In spring 2012, spawning surveys were conducted in three large reservoirs called Kabetogama, Namakan, and Sand Point Lakes (Figure 4) with scap nets (Figure 5) to determine whether walleye eggs were present. The same locations were surveyed in 2013 and 2014. The investigators measured substrate sizes at multiple spots within each of the 44 study sites to determine the suitability for walleye spawning. Depths of the walleye eggs were recorded and spawn timing was broken up into three stages: initiation of spawn, peak spawn, and peak hatch. Spawning extended from ice-out (when walleye begin spawning) to swim-up of the walleye larvae, i.e., when hatched larval fish swim freely off the bottom. The two rule curves under investigation were compared to each other using observed water-level data as well as with water-level variables derived from a computer model to eliminate criteria the rule curves do not account for such as rainfall and drought.

Figure 4. Map showing Lake Kabetogama, Namakan Lake, and Sand Point Lake on the US-Canada border. Credit: Wikimedia Commons

Figure 5. Scap net. Credit: Americanlisted.com

Out of all the substrate sampled, 28.6% was suitable walleye spawning habitat. Among all three reservoirs, the maximum habitat suitability was predicted at a 341.1 m elevation. When using the observed water-level data, the 2000 rule curve increased spawning habitat in Lake Kabetogama only. Furthermore, modeled water-level conditions predicted all three reservoirs would have additional walleye spawning habitat due to the changes the 2000 rule curve makes compared to the 1970 rule curve. Lake Kabetogama has less suitable habitat than Namakan Lake and Sand Point Lake making it highly sensitive to deviations from the rule curve. Overall, the 2000 rule curve appears to be beneficial to walleye spawning by making more spawning habitat available. Two theories are given for why the 2000 rule curve is beneficial: 1) water-levels rise earlier in the year, and 2) water-levels rise slower in the spring.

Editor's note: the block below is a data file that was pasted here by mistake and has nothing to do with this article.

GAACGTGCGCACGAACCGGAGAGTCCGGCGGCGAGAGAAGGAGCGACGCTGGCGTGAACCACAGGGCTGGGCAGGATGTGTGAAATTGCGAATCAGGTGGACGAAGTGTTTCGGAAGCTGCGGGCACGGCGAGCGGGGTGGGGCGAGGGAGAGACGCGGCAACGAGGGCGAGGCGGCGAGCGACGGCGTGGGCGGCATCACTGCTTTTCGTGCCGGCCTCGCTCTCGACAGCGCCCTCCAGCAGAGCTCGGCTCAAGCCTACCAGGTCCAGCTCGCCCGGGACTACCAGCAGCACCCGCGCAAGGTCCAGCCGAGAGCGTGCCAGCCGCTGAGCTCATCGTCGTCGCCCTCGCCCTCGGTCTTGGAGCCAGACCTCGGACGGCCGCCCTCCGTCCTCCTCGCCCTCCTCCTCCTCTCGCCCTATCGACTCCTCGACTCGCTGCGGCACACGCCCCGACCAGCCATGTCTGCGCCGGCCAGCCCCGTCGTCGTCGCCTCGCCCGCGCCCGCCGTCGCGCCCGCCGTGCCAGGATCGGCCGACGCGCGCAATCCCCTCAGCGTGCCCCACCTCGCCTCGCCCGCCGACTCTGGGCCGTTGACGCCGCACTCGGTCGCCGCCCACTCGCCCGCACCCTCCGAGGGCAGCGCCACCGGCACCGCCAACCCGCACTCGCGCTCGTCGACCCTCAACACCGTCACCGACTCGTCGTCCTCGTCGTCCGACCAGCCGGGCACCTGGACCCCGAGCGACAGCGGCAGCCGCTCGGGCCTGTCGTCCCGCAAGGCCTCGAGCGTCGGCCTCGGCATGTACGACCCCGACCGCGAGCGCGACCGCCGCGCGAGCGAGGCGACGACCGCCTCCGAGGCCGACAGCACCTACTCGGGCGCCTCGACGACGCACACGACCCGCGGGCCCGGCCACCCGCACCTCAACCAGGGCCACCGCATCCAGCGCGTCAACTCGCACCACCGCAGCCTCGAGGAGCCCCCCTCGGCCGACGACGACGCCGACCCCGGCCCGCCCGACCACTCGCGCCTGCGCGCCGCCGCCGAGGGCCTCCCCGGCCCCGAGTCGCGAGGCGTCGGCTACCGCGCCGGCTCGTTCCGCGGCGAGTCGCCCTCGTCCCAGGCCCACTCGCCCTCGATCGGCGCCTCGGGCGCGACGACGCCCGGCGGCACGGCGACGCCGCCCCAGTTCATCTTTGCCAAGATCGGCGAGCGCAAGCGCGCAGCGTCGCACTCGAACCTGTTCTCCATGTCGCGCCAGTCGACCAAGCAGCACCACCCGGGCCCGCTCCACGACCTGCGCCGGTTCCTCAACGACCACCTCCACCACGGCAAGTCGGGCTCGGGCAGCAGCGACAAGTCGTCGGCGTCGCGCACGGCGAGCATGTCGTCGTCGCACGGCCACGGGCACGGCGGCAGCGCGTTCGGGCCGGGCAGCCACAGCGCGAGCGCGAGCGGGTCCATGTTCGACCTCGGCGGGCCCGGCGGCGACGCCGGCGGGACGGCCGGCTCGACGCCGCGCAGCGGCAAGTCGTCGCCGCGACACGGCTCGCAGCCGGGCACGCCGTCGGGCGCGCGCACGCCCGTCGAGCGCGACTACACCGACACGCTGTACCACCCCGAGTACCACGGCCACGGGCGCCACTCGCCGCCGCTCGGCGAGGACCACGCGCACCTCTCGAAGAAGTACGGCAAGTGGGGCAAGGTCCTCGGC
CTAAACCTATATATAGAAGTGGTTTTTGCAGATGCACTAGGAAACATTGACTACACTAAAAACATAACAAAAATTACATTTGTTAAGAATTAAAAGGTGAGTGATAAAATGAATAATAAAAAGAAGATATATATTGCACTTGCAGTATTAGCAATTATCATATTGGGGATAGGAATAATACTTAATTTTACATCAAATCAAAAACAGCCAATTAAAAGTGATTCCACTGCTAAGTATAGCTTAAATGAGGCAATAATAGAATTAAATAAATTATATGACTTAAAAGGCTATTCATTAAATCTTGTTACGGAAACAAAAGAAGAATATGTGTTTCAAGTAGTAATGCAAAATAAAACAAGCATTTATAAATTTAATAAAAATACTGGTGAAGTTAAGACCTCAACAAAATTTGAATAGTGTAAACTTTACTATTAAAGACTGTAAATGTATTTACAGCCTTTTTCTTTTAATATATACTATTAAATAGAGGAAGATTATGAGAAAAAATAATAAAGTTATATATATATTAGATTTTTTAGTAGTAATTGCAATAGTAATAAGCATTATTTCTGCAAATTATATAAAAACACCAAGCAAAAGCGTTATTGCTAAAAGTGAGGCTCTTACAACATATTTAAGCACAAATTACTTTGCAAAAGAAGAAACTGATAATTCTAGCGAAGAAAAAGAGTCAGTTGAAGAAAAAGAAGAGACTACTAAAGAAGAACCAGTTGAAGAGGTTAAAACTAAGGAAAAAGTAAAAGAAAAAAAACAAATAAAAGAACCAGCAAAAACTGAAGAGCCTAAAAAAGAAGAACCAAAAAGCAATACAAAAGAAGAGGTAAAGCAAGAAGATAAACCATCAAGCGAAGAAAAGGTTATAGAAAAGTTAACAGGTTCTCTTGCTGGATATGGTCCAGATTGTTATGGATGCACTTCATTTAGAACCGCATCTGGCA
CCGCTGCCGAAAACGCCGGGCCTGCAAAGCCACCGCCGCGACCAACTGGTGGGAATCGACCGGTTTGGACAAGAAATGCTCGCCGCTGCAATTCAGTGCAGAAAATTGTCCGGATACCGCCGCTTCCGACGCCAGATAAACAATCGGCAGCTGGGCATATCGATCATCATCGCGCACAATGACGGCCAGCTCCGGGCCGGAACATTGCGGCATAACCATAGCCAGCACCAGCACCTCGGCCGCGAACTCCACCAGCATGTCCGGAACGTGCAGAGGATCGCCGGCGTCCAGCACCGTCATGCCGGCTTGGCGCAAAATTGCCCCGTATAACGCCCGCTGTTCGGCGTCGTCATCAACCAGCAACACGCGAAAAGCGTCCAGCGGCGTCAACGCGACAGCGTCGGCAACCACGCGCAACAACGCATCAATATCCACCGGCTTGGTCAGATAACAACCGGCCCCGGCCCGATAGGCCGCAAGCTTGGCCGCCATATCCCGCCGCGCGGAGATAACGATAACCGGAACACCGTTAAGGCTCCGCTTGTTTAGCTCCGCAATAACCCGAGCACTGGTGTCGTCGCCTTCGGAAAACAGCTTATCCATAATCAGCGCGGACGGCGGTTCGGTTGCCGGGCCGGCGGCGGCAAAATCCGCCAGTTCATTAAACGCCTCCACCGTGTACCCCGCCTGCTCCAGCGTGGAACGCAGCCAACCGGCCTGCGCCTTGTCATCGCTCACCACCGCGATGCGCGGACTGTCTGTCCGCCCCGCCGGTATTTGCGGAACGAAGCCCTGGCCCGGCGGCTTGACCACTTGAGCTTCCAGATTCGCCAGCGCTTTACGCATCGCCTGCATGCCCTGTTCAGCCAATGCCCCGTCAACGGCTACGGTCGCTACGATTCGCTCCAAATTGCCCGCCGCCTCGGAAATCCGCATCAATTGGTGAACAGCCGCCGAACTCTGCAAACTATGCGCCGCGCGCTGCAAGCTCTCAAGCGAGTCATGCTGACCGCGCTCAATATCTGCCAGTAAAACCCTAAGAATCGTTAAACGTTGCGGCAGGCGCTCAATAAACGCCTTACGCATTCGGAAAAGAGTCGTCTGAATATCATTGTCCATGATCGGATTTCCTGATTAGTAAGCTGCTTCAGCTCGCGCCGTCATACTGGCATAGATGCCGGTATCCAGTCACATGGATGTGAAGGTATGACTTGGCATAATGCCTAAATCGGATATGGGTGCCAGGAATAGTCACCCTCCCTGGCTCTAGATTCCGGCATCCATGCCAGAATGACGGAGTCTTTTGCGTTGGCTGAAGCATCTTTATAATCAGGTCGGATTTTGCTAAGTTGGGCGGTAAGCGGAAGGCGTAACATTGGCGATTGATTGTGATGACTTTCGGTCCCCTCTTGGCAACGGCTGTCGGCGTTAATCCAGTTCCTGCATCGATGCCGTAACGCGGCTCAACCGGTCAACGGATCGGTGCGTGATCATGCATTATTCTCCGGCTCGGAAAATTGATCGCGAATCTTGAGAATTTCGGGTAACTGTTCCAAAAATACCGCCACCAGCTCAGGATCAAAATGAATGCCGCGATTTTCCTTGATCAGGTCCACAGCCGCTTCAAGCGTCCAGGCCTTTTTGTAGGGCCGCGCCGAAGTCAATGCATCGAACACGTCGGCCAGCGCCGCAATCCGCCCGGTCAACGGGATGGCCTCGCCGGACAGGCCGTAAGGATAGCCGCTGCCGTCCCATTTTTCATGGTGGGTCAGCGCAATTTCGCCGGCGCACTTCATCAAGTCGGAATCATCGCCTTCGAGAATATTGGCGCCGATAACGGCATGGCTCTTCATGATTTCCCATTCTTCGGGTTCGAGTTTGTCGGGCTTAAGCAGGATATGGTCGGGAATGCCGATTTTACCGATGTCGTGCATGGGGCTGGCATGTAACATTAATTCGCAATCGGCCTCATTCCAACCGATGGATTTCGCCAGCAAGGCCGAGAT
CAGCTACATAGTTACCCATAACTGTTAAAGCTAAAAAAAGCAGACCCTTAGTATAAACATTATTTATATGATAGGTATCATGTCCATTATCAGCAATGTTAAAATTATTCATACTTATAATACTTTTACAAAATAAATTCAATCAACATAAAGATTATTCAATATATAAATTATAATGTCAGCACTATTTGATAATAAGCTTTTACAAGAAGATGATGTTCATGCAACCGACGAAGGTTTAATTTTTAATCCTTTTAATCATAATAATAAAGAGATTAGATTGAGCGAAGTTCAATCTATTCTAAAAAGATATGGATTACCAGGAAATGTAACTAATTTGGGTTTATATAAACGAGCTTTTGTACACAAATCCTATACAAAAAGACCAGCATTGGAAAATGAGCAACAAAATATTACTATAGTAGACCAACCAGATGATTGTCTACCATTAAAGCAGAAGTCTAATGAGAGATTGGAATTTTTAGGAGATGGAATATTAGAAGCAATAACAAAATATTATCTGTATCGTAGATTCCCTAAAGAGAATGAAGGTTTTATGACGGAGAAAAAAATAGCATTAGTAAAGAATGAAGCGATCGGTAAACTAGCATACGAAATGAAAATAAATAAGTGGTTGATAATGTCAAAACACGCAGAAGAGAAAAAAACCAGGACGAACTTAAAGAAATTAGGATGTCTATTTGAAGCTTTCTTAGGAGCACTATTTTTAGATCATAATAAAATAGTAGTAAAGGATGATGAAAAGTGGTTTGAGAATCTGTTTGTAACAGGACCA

The apparent benefits of the 2000 rule curve that this study highlights does not mean that water management policies are beneficial to habitat or walleye populations. Spawning can occur at different times in the spring depending on climate, weather, and water conditions that vary considerably each year. It is important to acknowledge that a tiny percentage of the total possible spawning habitat was studied. This means only a small snapshot of these reservoirs was taken to get an idea of the rule curves’ effects on spawning habitat. Nevertheless, this study demonstrates there is some evidence that the 2000 rule curve provides walleye with more suitable spawning habitat than the 1970 rule curve. Presently, the 2000 rule curve is being evaluated to determine if it can be further improved to maintain water levels suitable for hydrologic, hydraulic, cultural, economic, and environmental factors.

Reference

Papenfuss, J. T., T. Cross, and P. A. Venturelli. 2018. A comparison of the effects of water-level policies on the availability of walleye spawning habitat in a boreal reservoir. Lake and Reservoir Management [online serial] 1–13. DOI: 10.1080/10402381.2018.1448021